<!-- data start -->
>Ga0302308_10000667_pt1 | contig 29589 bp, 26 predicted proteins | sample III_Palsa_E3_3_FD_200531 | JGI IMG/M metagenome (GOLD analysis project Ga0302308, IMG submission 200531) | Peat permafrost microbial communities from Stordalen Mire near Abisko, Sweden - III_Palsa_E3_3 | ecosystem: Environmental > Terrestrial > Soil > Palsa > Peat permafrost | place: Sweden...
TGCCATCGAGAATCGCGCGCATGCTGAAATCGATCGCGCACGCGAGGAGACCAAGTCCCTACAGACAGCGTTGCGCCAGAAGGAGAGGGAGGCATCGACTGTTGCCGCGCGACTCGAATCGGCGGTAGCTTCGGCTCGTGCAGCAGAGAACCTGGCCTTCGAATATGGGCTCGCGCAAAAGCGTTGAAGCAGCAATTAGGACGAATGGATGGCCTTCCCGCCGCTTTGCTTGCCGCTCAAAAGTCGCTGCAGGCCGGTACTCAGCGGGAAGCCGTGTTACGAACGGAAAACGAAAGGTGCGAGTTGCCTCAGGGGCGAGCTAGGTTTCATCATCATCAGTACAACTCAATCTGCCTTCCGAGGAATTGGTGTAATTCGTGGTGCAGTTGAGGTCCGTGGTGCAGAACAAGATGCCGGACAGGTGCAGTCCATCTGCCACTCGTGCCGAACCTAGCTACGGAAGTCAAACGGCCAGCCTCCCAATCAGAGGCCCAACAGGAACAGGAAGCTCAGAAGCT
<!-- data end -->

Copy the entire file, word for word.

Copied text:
>Ga0302308_10000667_pt1 | contig 29589 bp, 26 predicted proteins | sample III_Palsa_E3_3_FD_200531 | JGI IMG/M metagenome (GOLD analysis project Ga0302308, IMG submission 200531) | Peat permafrost microbial communities from Stordalen Mire near Abisko, Sweden - III_Palsa_E3_3 | ecosystem: Environmental > Terrestrial > Soil > Palsa > Peat permafrost | place: Sweden...
TGCCATCGAGAATCGCGCGCATGCTGAAATCGATCGCGCACGCGAGGAGACCAAGTCCCTACAGACAGCGTTGCGCCAGAAGGAGAGGGAGGCATCGACTGTTGCCGCGCGACTCGAATCGGCGGTAGCTTCGGCTCGTGCAGCAGAGAACCTGGCCTTCGAATATGGGCTCGCGCAAAAGCGTTGAAGCAGCAATTAGGACGAATGGATGGCCTTCCCGCCGCTTTGCTTGCCGCTCAAAAGTCGCTGCAGGCCGGTACTCAGCGGGAAGCCGTGTTACGAACGGAAAACGAAAGGTGCGAGTTGCCTCAGGGGCGAGCTAGGTTTCATCATCATCAGTACAACTCAATCTGCCTTCCGAGGAATTGGTGTAATTCGTGGTGCAGTTGAGGTCCGTGGTGCAGAACAAGATGCCGGACAGGTGCAGTCCATCTGCCACTCGTGCCGAACCTAGCTACGGAAGTCAAACGGCCAGCCTCCCAATCAGAGGCCCAACAGGAACAGGAAGCTCAGAAGCT